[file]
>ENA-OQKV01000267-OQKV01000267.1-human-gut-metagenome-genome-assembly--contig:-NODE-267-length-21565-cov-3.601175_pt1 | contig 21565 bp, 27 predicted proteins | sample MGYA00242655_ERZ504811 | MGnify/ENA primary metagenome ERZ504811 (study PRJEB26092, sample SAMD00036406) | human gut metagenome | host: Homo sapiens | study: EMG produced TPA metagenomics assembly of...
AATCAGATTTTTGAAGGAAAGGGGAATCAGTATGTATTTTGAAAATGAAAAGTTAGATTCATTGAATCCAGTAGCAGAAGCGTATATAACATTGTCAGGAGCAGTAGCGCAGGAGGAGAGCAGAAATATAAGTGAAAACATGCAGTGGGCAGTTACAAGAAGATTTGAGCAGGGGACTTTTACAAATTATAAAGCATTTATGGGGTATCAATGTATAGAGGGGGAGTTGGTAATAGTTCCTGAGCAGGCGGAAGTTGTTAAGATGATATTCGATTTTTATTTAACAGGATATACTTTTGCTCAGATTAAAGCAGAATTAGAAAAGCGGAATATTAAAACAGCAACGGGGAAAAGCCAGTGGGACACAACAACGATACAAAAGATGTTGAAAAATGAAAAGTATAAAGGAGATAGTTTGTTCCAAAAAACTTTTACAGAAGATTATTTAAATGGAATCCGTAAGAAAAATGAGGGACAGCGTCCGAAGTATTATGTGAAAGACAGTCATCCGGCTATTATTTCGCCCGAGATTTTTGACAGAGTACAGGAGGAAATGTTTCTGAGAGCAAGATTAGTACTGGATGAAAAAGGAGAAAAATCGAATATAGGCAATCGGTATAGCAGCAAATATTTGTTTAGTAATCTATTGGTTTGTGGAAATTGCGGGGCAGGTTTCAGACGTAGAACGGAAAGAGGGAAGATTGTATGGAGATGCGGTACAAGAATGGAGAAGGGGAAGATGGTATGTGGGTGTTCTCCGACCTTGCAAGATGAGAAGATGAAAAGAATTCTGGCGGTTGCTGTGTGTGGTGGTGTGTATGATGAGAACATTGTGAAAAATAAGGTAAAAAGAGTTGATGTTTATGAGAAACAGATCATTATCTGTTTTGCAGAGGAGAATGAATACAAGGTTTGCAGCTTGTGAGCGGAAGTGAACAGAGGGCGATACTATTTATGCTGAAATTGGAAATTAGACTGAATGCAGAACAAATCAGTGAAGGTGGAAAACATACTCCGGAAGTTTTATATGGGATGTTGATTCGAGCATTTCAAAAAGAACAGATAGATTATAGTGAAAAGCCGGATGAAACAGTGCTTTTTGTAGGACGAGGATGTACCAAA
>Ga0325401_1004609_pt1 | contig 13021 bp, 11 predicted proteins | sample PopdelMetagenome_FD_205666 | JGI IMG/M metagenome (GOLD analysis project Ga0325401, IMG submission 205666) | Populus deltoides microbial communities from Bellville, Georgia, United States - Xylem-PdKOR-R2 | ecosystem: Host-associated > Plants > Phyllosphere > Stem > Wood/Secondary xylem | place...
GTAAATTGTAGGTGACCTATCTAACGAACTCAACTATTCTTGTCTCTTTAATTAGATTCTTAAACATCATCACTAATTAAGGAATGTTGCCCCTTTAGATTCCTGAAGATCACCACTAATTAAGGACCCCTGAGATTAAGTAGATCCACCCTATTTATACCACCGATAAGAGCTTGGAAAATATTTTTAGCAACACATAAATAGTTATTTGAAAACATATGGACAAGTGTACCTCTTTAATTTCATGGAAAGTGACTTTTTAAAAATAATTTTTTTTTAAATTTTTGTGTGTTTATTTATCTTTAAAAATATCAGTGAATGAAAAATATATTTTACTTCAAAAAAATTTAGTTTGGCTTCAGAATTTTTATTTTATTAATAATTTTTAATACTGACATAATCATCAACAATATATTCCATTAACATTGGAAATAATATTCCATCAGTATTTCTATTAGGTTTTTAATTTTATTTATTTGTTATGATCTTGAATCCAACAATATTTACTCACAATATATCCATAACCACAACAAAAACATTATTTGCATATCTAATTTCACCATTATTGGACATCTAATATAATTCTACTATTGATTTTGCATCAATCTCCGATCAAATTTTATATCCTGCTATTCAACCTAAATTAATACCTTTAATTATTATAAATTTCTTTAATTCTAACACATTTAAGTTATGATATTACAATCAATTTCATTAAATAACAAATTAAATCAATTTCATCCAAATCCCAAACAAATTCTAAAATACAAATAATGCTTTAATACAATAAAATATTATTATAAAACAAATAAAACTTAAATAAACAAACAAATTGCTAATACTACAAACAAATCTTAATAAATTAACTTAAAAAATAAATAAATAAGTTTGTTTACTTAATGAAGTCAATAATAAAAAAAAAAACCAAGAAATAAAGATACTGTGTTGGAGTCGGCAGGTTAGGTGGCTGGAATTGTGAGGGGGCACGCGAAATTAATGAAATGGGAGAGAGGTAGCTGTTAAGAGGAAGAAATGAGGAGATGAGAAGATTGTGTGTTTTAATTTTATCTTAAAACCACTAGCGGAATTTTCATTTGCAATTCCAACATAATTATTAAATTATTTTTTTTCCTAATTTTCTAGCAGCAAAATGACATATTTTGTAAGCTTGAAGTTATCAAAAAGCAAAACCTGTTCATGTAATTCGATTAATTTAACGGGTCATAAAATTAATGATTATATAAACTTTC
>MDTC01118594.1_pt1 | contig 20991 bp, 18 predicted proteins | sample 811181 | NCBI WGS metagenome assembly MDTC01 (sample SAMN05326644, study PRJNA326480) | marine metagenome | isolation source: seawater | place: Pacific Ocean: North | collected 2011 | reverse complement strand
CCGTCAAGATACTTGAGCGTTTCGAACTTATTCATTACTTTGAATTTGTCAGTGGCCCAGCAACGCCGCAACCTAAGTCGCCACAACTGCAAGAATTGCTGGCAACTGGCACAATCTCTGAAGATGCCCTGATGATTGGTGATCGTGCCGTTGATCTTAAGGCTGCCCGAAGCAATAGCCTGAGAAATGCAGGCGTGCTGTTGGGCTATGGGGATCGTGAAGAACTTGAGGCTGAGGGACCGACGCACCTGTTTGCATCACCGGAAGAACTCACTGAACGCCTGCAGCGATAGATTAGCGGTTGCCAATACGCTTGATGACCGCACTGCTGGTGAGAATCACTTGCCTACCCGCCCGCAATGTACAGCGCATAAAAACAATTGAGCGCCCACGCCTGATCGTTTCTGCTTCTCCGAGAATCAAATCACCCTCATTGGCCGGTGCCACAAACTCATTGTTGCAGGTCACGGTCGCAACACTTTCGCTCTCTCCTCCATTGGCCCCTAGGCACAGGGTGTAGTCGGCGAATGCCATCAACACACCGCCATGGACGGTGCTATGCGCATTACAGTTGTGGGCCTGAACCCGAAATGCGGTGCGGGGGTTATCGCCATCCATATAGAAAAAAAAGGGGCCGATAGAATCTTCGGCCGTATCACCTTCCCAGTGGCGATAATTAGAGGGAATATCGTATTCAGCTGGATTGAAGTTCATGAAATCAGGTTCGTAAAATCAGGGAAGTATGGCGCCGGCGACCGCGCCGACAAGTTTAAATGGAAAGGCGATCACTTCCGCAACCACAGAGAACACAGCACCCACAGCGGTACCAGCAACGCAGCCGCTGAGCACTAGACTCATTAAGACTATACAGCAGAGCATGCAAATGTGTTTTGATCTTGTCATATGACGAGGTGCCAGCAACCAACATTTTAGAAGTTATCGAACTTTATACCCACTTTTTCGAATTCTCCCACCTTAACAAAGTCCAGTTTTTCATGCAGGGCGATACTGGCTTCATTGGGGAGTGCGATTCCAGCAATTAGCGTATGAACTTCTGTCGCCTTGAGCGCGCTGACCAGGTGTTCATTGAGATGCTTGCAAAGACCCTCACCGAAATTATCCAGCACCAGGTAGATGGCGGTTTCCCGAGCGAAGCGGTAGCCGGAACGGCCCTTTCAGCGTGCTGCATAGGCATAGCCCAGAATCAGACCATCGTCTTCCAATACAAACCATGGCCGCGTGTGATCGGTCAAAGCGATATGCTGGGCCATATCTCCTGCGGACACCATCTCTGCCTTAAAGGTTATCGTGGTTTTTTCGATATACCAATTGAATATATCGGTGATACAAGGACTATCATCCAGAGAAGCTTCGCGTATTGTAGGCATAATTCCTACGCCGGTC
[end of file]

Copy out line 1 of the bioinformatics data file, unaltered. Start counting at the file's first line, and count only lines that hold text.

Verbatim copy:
>ENA-OQKV01000267-OQKV01000267.1-human-gut-metagenome-genome-assembly--contig:-NODE-267-length-21565-cov-3.601175_pt1 | contig 21565 bp, 27 predicted proteins | sample MGYA00242655_ERZ504811 | MGnify/ENA primary metagenome ERZ504811 (study PRJEB26092, sample SAMD00036406) | human gut metagenome | host: Homo sapiens | study: EMG produced TPA metagenomics assembly of...